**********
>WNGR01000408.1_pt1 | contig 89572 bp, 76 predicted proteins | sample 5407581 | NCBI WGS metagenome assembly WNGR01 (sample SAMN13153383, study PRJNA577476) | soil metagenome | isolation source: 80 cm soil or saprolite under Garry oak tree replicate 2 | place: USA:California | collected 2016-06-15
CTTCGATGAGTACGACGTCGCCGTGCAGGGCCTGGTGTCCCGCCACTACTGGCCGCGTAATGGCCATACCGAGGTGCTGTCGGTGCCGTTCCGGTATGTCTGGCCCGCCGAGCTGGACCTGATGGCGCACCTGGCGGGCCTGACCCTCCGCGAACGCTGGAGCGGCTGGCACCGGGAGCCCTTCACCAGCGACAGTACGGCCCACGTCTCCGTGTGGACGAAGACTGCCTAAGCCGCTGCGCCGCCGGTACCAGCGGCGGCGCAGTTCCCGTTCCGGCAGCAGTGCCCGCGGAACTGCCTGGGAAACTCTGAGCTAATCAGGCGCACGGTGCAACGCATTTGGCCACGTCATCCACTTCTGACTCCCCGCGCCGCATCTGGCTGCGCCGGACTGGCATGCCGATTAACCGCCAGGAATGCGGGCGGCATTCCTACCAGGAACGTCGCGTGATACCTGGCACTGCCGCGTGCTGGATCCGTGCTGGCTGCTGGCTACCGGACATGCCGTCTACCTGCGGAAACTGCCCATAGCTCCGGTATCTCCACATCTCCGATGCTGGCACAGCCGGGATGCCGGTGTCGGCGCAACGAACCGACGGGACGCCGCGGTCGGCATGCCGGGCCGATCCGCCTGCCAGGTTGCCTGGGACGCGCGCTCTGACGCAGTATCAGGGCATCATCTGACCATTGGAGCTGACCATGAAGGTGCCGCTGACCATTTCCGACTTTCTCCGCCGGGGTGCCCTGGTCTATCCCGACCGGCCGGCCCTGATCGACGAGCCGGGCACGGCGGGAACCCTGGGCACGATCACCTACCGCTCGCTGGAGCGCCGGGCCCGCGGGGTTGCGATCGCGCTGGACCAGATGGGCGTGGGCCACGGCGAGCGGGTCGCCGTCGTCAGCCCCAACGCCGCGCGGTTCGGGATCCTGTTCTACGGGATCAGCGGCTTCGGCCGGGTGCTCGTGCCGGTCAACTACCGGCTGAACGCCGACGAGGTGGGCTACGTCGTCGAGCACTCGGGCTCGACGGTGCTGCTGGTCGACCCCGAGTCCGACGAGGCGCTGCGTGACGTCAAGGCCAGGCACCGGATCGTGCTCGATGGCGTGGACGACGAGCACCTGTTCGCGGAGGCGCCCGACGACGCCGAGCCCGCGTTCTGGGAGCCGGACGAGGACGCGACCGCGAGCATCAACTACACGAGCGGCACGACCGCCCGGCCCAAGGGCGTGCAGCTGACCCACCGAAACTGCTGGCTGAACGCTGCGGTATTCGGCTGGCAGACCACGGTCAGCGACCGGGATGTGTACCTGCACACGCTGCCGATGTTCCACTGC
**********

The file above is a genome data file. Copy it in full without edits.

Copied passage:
>WNGR01000408.1_pt1 | contig 89572 bp, 76 predicted proteins | sample 5407581 | NCBI WGS metagenome assembly WNGR01 (sample SAMN13153383, study PRJNA577476) | soil metagenome | isolation source: 80 cm soil or saprolite under Garry oak tree replicate 2 | place: USA:California | collected 2016-06-15
CTTCGATGAGTACGACGTCGCCGTGCAGGGCCTGGTGTCCCGCCACTACTGGCCGCGTAATGGCCATACCGAGGTGCTGTCGGTGCCGTTCCGGTATGTCTGGCCCGCCGAGCTGGACCTGATGGCGCACCTGGCGGGCCTGACCCTCCGCGAACGCTGGAGCGGCTGGCACCGGGAGCCCTTCACCAGCGACAGTACGGCCCACGTCTCCGTGTGGACGAAGACTGCCTAAGCCGCTGCGCCGCCGGTACCAGCGGCGGCGCAGTTCCCGTTCCGGCAGCAGTGCCCGCGGAACTGCCTGGGAAACTCTGAGCTAATCAGGCGCACGGTGCAACGCATTTGGCCACGTCATCCACTTCTGACTCCCCGCGCCGCATCTGGCTGCGCCGGACTGGCATGCCGATTAACCGCCAGGAATGCGGGCGGCATTCCTACCAGGAACGTCGCGTGATACCTGGCACTGCCGCGTGCTGGATCCGTGCTGGCTGCTGGCTACCGGACATGCCGTCTACCTGCGGAAACTGCCCATAGCTCCGGTATCTCCACATCTCCGATGCTGGCACAGCCGGGATGCCGGTGTCGGCGCAACGAACCGACGGGACGCCGCGGTCGGCATGCCGGGCCGATCCGCCTGCCAGGTTGCCTGGGACGCGCGCTCTGACGCAGTATCAGGGCATCATCTGACCATTGGAGCTGACCATGAAGGTGCCGCTGACCATTTCCGACTTTCTCCGCCGGGGTGCCCTGGTCTATCCCGACCGGCCGGCCCTGATCGACGAGCCGGGCACGGCGGGAACCCTGGGCACGATCACCTACCGCTCGCTGGAGCGCCGGGCCCGCGGGGTTGCGATCGCGCTGGACCAGATGGGCGTGGGCCACGGCGAGCGGGTCGCCGTCGTCAGCCCCAACGCCGCGCGGTTCGGGATCCTGTTCTACGGGATCAGCGGCTTCGGCCGGGTGCTCGTGCCGGTCAACTACCGGCTGAACGCCGACGAGGTGGGCTACGTCGTCGAGCACTCGGGCTCGACGGTGCTGCTGGTCGACCCCGAGTCCGACGAGGCGCTGCGTGACGTCAAGGCCAGGCACCGGATCGTGCTCGATGGCGTGGACGACGAGCACCTGTTCGCGGAGGCGCCCGACGACGCCGAGCCCGCGTTCTGGGAGCCGGACGAGGACGCGACCGCGAGCATCAACTACACGAGCGGCACGACCGCCCGGCCCAAGGGCGTGCAGCTGACCCACCGAAACTGCTGGCTGAACGCTGCGGTATTCGGCTGGCAGACCACGGTCAGCGACCGGGATGTGTACCTGCACACGCTGCCGATGTTCCACTGC